If rough seas have you sliding around your bunk like a wet noodle, nothing will put you to sleep faster than reading through a legislative act. However, the one exception may be the Coast Guard and Maritime Transportation Act. It appears on the scene each spring, loaded with important information that can affect anyone who works in the marine industry.
The Act’s purpose is to make monetary appropriations to the Coast Guard and correcting laws administered by the agency. Frankly, paging through the Act is a little bit like looking at a restaurant menu: you get to see what is and isn’t being offered. It’s always clear after reading the Act each year that some in the maritime field will be pleased with the menu, and others will not.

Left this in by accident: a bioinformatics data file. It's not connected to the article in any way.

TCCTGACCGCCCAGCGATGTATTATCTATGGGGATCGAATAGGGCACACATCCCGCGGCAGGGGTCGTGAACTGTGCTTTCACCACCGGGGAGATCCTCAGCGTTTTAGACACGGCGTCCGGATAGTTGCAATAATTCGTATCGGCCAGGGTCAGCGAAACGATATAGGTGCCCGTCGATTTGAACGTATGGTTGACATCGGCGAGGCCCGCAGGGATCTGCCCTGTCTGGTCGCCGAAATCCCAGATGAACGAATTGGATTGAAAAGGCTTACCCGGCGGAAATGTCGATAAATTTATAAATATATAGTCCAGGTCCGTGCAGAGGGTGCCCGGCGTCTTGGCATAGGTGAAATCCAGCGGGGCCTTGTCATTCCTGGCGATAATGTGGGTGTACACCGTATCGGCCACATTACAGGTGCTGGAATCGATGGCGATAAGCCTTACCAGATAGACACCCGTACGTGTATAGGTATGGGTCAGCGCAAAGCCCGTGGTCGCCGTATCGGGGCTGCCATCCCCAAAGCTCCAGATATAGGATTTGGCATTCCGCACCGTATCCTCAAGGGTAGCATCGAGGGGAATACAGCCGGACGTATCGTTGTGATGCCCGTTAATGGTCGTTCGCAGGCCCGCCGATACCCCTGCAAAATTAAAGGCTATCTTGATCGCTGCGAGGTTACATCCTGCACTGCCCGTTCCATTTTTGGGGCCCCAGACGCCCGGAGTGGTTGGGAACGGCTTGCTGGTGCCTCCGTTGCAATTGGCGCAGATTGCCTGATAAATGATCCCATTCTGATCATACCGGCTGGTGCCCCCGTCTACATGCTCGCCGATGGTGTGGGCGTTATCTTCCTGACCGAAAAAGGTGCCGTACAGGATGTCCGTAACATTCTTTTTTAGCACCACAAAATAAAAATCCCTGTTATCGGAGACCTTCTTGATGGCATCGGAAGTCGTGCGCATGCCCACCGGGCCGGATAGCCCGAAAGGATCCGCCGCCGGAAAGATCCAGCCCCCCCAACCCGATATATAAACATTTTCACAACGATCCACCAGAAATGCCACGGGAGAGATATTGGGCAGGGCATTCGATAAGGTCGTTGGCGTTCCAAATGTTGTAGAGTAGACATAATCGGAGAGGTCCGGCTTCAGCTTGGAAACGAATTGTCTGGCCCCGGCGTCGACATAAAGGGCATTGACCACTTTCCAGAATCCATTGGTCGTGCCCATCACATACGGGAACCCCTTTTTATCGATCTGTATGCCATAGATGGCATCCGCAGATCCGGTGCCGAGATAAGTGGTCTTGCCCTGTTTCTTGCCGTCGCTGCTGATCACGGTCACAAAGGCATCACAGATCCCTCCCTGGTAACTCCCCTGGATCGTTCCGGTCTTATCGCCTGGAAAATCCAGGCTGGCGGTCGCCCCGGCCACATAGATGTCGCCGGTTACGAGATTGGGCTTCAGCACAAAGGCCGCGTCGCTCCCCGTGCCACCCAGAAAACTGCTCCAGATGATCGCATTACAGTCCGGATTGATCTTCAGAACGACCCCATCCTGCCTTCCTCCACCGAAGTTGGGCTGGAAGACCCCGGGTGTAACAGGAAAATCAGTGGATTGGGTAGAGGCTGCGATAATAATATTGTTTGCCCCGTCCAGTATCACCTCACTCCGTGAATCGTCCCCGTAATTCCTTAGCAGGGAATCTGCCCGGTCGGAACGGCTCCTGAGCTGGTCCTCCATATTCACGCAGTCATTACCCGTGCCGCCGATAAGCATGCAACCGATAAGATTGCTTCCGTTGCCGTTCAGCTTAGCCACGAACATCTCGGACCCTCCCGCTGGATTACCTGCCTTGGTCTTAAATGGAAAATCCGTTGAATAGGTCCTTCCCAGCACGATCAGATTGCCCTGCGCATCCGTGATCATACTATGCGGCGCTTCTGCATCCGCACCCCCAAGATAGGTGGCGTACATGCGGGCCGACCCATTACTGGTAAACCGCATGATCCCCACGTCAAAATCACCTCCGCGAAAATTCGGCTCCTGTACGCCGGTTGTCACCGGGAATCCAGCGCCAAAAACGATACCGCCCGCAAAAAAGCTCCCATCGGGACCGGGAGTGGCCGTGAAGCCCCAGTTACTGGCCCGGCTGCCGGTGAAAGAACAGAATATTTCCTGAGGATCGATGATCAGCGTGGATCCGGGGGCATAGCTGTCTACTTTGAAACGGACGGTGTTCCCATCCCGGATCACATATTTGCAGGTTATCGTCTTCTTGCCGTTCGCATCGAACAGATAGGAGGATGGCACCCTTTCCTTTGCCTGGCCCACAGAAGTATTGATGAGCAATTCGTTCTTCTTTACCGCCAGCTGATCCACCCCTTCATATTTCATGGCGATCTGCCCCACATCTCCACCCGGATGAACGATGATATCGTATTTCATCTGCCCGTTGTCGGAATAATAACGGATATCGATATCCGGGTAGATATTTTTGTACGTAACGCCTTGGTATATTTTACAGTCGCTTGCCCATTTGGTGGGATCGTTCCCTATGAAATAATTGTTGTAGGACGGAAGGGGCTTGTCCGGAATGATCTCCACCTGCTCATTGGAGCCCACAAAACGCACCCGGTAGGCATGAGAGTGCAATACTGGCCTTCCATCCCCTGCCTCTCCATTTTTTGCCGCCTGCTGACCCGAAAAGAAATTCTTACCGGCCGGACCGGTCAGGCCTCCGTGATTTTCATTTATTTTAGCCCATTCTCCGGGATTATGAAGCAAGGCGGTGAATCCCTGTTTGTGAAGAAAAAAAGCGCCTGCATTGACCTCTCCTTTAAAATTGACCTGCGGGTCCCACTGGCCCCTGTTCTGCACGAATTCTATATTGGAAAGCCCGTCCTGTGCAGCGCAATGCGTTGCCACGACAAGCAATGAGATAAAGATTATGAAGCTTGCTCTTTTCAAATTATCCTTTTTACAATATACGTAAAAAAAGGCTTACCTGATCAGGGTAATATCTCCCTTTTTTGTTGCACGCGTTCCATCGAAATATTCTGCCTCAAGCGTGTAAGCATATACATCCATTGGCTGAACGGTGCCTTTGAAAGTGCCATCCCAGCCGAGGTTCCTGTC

This year, the Act was sent to committee to resolve various internal disputes. Without getting caught in those procedural waters, the committee’s report will most likely be adopted by the House and Senate without change and become law. Based on a review of the recently released committee report, there are a lot of issues that will affect those in the maritime field.
For instance, if you work with anchors for mobile offshore drilling units that work on the outer continental shelf or if you’re transporting merchandise or personnel to MODUs, you’d better check your vessel’s flag state because the committee report proposes to amend a statute to require that only U.S.-flagged vessels engage in such activities. In addition, U.S.-flagged freighters may now be permitted to have foreign citizens aboard as riding gangs to perform maintenance under certain circumstances.
The committee also addressed, among other things, continued funding of the Loran-C system to the tune of $25 million over the next two years, the duration of licenses issued to merchant mariners located in certain states affected by Hurricane Katrina, and the limits of liability for oil spills.
So keep up with what’s going on and read the Coast Guard and Maritime Transportation Act.